Treasury is ready for a new connected ecosystem, but making it happen needs vision, determination and collaboration from their banking partners, says Michael Spiegel
Understandably, corporate treasurers are not likely to experiment with new technology when it comes to their core business – their cash management and trade finance flows are too precious. But the treasury voices we heard in the Euromoney research and in the preceding article (‘Proceed with caution’) are at one with the latest research we have conducted in partnership with the Economist Intelligence Unit (EIU) for our 2018 report, The Future is Now: How Ready is Treasury? 1
Treasurers are very engaged in the potential of technology to transform their operations and processes. In the EIU research, some 30% of the 300 treasurers globally who responded said they are looking to move in-house systems onto the cloud, for reasons of security, flexibility and collaboration. Around the same number are looking to upgrade treasury management systems (TMS).
Beyond the buzz
While buzzwords such as big data, artificial intelligence (AI) and blockchain are heard all the time, the technology behind them is clearly of interest to this group of corporate respondents. Around 56% of them said that they expected big data to be the most used advancement going forward, and 46% said they would deploy AI for various uses. Only 8% said they were likely to use application programme interfaces (APIs), although this suggests there remains some need for further explanation by banks as to the benefits – in reality, APIs will play a significant role in allowing treasurers to easily access this all-important data. One probable use is in managing supply chains with APIs, improving the treasury function’s access to data through improved communication between systems.
What does all this mean for banks like us? If we want to be more than merely infrastructure providers, we have to work with our competitors and create win-win results for everyone. Our real competitors are the platform providers. While, so far, they have been more focused on the retail side, we may well see more of a platform play in commercial banking and, over time, also in the wholesale banking arena. Therefore, we are teaming up with platform providers and financial technology firms (fintechs) to add more and better value altogether, and thus enhance our existing role at the heart of the new ecosystem.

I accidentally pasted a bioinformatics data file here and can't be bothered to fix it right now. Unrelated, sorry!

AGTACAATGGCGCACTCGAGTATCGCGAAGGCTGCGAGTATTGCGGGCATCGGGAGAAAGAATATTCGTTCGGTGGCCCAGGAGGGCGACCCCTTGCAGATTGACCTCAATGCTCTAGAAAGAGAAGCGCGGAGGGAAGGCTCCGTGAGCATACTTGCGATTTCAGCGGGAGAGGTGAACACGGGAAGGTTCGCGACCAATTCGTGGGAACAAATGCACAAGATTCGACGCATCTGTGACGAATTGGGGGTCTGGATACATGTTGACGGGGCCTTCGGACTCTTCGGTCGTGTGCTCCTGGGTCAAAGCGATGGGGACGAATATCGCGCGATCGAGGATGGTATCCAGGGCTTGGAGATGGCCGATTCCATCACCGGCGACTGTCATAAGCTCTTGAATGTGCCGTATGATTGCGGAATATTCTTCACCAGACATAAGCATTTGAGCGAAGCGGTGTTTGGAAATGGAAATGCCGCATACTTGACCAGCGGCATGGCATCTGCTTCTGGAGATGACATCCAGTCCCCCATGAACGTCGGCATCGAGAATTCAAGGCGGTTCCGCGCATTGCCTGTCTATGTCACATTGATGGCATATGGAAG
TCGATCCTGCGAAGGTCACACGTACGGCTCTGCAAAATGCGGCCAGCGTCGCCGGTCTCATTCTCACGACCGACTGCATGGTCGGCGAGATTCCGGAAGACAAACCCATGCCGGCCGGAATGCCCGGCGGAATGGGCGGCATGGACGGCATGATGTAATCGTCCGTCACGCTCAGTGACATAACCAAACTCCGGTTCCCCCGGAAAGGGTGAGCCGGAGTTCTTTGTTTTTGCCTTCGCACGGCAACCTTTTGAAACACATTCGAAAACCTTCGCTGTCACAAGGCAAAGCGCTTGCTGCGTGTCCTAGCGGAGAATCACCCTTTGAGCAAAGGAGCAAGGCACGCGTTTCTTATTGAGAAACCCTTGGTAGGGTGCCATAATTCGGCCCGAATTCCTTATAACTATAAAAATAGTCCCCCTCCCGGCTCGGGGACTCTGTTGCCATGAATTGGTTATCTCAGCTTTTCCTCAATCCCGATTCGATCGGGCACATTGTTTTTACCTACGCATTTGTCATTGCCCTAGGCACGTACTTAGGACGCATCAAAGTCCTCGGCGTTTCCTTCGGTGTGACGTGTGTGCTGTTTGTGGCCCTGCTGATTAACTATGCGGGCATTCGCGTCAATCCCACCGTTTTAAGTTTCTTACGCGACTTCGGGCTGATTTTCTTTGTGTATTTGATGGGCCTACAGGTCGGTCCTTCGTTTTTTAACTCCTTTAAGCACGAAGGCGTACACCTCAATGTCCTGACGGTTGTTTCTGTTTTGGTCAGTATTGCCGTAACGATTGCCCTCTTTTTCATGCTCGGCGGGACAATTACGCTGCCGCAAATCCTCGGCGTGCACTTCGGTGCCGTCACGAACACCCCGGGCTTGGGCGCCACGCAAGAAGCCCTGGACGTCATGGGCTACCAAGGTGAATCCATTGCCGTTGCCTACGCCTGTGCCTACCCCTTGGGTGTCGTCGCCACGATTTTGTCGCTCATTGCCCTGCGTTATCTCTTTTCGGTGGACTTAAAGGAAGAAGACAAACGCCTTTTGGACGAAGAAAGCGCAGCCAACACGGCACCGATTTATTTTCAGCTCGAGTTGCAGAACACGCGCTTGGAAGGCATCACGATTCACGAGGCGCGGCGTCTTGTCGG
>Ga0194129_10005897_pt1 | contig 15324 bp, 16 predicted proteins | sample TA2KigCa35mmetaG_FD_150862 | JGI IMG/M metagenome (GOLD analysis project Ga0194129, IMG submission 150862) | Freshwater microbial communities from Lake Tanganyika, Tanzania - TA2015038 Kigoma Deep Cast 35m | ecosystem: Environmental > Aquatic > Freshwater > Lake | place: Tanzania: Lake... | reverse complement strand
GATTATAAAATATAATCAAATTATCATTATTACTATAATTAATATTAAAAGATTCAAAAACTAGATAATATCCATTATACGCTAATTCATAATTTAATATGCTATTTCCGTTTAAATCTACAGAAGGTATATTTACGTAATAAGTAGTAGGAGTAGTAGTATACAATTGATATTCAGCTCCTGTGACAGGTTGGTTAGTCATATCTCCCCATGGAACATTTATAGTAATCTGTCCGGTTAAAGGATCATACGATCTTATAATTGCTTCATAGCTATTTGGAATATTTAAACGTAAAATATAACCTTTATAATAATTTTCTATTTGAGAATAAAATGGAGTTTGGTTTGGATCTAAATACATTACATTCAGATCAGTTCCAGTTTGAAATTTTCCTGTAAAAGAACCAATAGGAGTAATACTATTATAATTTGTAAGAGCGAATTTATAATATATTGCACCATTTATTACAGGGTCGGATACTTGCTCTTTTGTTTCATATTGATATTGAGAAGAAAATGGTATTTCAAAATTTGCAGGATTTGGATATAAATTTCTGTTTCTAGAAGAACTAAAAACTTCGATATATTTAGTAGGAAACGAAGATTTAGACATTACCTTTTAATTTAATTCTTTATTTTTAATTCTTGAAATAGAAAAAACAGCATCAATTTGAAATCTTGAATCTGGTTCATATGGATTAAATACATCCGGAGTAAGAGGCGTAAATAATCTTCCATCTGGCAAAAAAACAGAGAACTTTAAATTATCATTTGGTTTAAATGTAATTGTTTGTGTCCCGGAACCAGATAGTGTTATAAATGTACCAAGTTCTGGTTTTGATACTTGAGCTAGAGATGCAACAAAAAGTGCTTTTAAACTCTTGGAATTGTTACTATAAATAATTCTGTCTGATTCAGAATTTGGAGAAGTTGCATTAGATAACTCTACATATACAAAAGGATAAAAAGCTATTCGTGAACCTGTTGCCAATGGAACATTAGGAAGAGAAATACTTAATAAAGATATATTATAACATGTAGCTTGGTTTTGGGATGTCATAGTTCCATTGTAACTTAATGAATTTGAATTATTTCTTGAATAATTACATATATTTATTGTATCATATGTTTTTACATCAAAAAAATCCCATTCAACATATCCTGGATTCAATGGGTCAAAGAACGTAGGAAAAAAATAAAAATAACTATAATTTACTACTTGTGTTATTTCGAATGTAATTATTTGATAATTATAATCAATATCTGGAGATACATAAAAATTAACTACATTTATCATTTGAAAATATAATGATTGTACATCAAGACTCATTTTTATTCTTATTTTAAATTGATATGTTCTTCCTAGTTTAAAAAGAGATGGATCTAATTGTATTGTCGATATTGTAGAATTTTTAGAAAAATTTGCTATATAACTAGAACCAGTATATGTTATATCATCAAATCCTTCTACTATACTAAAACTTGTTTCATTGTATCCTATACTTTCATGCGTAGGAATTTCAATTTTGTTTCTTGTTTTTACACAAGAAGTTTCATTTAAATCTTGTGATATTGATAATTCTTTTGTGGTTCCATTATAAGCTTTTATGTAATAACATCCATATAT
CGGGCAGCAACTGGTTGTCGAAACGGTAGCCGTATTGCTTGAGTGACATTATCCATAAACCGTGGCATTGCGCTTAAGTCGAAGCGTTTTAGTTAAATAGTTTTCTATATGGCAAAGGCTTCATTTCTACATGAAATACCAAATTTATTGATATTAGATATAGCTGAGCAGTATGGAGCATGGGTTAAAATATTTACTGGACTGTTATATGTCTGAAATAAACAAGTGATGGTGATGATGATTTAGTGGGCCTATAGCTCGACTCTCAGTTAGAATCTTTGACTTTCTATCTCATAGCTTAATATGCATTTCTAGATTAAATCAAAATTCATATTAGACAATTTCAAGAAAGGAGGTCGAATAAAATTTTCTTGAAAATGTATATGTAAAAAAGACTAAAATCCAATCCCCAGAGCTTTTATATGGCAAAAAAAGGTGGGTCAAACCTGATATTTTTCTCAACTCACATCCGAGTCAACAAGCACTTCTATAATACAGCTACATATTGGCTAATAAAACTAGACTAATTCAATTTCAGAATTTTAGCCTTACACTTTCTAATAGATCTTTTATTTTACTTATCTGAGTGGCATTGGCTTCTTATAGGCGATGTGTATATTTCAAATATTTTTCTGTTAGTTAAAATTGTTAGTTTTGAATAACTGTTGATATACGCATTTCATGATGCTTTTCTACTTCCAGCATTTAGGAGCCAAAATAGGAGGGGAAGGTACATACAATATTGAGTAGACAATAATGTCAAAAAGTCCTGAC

March of the platforms
Most of the fintechs provide innovative and sound solutions but in narrow fields. Yes, in theory treasurers could replace a transaction bank, but they would need to onboard a multitude of fintechs, or work with a large technology player to cover off the equivalent services. If a provider ended up consolidating all these services onto one platform, it would then resemble and function as a bank, and may get regulated as such.
If a bank did ever get replaced, this would be most likely by a platform and not by individual fintechs. But that is assuming banks don’t evolve at all. At Deutsche Bank, we started a platform approach with our Autobahn app market 10 years ago – and this platform approach will further evolve over time. I don’t think the corporate appetite for replacing banks with fintechs for core treasury solutions is there yet. Another potential factor is the requirement by central banks to have transparency regarding the flow of money for fiscal/monetary policies – which may be more challenging when flows move outside the banking system. Don’t get me wrong, fintechs are important, though banks seem good partners for them to gain the corporates’ trust.
I am convinced that corporate treasurers will work with a fintech if it is supported by a bank. The EIU research shows that treasurers are prepared to use the technology and services of fintechs in some form with 75% willing to do so if the service came wrapped in a bank recommendation, although, even then, more than half would only do so to a limited extent.
As a bank, we need to on-board the right players, provide connectivity and work with other banks in areas where there is no competitive advantage. This is the ecosystem we need to create. We don’t need to be the first to form the ecosystem – there were plenty of MP3 players before the iPod – but we need to lead from the front and not be relegated to an infrastructure provision function.
In other words, corporates are looking to us, the banks, to design and influence solutions that give them the best experience. And with the help of APIs and the right partners, we can make this happen.
Michael Spiegel is Global Head of Cash Management at Deutsche Bank
1The Future is Now: How Ready is Treasury? at https://bit.ly/2xholJ8 at eiuperspectives.economist.com
Global Head of Cash Management | Deutsche Bank
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